Time Trial Events
The most commonly raced Time Trials (TT) are 10 and 25 miles. Longer distances (50 and 100 miles) or fixed timed events (12 and 24 hours) are also raced. Riders start at one-minute intervals, or sometimes more, and cover the course alone. Drafting is not allowed.
Time trials are all about speed. The time it takes a solo rider to cover a specified distance. You can race competitively or target to improve your personal times.
How to Get Faster?
Professionally structured training, efficient and aerodynamic riding position, equipment and race experience all contribute to getting faster. Your best performance will come when all of these elements are optimised. Depending on your fitness and experience, the most significant gains start with training.
Training should focus on boosting your Functional Threshold Power (FTP). Choose a professional plan with the correct blend of structured workouts enabling you to benefit from each session.
Phil's Time Trial plans include sessions such as short sharp efforts at just above and below your threshold, longer sub-threshold efforts, race practice rides and shorter threshold efforts with short recoveries in combination with aerobic endurance rides. Workouts are structured to challenge your boundaries progressively. And allow for recovery and adaptation to the training stimulus.
You’ll soon realise that the faster you go, the more effort you have to put in for ever smaller gains. Once you get above 15 mph, the majority of what slows you down is aerodynamic drag. To put it simply, cut wind resistance and you’ll go quicker.
Adaptation to Aero Position
Whether you are riding a road bike with aero bars or the latest time trial bike, your training should be done in the same position as you are planning to race. TT bikes especially can feel completely different from your road bike, and the aero position will have your muscle groups working differently. You have to spend time on the bike in the aero position. Your indoor trainer can be a great controlled environment for focussed training. However, you should also maintain “road feel” with at least one or two outdoor rides per week. Use your race bike for all of these workouts and stay in your aero position.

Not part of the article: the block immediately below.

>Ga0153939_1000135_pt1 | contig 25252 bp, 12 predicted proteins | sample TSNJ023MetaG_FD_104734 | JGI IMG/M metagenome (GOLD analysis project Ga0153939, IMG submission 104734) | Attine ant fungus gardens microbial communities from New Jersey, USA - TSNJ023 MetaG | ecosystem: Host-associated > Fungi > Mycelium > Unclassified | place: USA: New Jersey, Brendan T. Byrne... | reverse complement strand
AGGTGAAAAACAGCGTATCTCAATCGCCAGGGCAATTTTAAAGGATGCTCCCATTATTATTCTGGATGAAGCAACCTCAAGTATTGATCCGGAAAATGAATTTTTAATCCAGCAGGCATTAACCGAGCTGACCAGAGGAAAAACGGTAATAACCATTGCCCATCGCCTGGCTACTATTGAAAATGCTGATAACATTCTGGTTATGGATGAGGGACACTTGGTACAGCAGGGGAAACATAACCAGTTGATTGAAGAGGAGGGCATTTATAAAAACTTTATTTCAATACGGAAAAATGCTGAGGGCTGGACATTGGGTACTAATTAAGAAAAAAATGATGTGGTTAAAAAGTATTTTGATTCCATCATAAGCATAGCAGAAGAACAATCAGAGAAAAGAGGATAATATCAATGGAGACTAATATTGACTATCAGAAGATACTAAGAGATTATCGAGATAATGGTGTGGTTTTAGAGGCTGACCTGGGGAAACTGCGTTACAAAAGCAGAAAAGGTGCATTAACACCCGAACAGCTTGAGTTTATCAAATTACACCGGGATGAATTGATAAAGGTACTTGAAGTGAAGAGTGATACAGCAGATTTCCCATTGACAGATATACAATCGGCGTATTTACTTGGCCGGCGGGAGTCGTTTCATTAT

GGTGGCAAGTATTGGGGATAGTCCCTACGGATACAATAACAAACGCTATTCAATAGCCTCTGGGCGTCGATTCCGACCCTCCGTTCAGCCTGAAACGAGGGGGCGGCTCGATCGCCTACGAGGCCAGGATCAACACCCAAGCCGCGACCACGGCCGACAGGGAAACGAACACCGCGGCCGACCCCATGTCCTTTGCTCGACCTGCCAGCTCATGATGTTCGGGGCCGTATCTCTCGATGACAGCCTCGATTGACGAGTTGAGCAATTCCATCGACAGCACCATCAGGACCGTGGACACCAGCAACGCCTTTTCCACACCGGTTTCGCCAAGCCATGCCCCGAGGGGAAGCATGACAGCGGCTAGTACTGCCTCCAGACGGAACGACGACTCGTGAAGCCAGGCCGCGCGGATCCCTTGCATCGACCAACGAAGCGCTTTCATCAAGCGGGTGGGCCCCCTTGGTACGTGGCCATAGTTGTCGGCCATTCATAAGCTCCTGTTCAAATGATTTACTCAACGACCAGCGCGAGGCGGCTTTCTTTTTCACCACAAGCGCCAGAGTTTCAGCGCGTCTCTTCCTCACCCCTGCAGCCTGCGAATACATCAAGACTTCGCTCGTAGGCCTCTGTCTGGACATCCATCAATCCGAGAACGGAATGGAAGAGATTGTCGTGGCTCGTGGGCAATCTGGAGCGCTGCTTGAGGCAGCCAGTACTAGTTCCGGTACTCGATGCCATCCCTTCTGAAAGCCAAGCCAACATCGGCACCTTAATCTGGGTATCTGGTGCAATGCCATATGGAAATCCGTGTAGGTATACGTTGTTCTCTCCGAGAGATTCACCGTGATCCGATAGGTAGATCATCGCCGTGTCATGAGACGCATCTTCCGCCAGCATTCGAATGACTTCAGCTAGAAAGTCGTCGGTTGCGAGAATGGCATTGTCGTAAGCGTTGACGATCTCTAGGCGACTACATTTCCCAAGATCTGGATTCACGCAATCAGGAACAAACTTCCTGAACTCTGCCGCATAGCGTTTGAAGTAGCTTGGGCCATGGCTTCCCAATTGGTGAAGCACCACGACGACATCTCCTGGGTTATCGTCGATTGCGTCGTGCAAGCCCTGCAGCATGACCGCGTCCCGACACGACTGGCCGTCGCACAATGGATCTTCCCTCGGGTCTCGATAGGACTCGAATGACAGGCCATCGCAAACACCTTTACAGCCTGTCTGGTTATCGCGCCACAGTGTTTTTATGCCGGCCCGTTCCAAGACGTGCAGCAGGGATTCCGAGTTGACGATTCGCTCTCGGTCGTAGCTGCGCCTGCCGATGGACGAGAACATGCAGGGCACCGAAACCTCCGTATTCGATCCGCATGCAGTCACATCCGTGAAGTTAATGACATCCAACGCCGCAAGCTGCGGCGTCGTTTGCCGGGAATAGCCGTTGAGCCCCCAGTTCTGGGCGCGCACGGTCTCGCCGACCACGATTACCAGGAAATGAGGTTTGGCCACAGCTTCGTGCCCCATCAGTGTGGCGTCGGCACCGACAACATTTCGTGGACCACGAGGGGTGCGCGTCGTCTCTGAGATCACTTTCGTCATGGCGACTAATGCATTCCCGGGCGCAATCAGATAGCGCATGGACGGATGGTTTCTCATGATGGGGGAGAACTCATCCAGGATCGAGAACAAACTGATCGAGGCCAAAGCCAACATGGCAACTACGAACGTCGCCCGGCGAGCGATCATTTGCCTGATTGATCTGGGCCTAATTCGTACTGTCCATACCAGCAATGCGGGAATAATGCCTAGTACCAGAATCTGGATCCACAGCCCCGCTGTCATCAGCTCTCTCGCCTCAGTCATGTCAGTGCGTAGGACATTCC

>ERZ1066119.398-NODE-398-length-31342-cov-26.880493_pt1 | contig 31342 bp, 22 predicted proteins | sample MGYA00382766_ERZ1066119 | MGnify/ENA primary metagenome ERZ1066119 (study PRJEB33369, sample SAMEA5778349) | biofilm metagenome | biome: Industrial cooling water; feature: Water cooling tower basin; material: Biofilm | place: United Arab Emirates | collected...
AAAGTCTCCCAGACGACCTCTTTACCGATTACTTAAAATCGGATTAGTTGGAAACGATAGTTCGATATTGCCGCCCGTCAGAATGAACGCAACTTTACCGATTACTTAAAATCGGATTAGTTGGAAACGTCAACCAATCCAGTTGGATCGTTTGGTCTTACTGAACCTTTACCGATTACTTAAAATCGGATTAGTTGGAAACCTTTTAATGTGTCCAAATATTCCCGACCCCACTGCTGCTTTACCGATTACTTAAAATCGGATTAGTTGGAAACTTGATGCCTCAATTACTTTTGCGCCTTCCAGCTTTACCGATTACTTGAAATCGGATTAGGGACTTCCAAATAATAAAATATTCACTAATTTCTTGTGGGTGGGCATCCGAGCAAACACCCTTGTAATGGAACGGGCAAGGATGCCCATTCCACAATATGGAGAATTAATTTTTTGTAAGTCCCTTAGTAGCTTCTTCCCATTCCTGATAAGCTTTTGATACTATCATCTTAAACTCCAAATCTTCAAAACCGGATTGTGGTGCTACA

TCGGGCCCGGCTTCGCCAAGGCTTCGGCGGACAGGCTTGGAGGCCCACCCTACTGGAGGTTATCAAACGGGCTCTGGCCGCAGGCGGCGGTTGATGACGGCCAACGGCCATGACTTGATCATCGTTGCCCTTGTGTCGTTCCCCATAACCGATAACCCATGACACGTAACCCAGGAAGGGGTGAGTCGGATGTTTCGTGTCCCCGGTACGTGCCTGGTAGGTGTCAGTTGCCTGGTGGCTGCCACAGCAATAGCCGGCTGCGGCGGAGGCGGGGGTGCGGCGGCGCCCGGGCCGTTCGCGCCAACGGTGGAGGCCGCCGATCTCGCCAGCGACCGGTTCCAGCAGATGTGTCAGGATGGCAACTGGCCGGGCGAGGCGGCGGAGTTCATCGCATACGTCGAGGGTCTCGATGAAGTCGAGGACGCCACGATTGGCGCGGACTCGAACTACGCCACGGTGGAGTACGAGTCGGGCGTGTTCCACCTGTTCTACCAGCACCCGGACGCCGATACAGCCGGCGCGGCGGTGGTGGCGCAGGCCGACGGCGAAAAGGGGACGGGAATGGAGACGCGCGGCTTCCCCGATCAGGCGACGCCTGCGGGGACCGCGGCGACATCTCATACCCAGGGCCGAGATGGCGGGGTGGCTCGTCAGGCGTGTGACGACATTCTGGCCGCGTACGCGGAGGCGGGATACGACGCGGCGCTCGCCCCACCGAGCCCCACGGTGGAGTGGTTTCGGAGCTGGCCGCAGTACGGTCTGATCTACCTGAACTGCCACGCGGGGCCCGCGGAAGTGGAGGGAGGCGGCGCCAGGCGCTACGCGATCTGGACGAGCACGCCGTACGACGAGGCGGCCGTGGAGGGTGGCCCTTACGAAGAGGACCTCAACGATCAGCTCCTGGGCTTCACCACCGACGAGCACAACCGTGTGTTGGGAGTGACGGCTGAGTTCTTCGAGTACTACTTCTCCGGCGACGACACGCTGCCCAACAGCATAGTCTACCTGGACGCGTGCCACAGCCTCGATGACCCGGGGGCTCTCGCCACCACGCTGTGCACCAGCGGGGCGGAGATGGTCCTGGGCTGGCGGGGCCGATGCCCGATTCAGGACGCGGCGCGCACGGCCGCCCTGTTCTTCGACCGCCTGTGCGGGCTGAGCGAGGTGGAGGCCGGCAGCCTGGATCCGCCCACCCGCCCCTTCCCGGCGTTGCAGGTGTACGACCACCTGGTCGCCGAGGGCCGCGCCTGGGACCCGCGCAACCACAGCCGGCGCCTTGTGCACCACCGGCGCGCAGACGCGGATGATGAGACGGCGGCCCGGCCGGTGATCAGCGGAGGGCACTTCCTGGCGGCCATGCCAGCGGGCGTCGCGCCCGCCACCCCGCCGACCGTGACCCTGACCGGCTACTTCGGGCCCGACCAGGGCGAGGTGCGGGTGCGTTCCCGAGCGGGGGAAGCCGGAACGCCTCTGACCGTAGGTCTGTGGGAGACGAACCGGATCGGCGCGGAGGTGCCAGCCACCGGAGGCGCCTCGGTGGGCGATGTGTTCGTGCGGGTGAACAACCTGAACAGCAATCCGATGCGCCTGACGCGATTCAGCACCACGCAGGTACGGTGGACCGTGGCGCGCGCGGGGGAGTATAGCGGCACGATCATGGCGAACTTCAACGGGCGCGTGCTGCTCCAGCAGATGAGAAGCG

Fitting a set of aero-bars is the easiest way to go quicker on any bike. They allow you to get your back and shoulders lower with your arms out in front, reducing your frontal area and making your position more aerodynamic.
With this flatter position, your hips are going to rotate forwards, you may need an appropriate saddle that will allow for this. Modifications include raising the rear of the seat, changing to a saddle with a cut-out, to the whole front of the saddle to be done away.
Time Trial bikes are built to purpose and enable you to ride in an aggressive aero position, specifically designed for the demands of riding against the clock. Optimising aerodynamic efficiency is the number one priority for a time trial bike, with comfort and weight secondary. There is plenty of choice, and it is a fast-moving industry. If purchasing your first TT bike, you will need to consider budget and fit:
- Bike Radar has excellent reviews for all budgets. There are many other places for research with a simple internet search.
- Take your time and try a few.
- Purchase from a reputable bike shop (close to you if possible) for ongoing support.
- Get a professional bike fit (ideally from your place of purchase).
A few well-chosen products can make a big difference to your speed and need not break the bank in the process.
- Swap your loose-fitting jacket/top/shorts for close-fitting Lycra to reduce surface area and drag.
- Straps, buckles and vents on your cycling shoes disrupt airflow. A simple set of tight-fitting aero booties allow air to pass more easily and keeps your shoes clean.
- Aero Helmets, check this video from GTN for more.
- Gloves shouldn't feature unnecessary straps that will interrupt airflow.
There is no doubt that the more time trials you do, the faster you are likely to become—some of this improvement through the fact that racing is optimal training. Your body will adapt to the stress from a full effort time trial and come back stronger. Provided you allow for proper recovery after the event. Training for and racing a time trial isn’t easy. You will need to be dedicated to your training and mentally tough in racing to become proficient, comfortable and fast. But, for those that like to test themselves in the most exact manner possible, there is no better way than the time trial.
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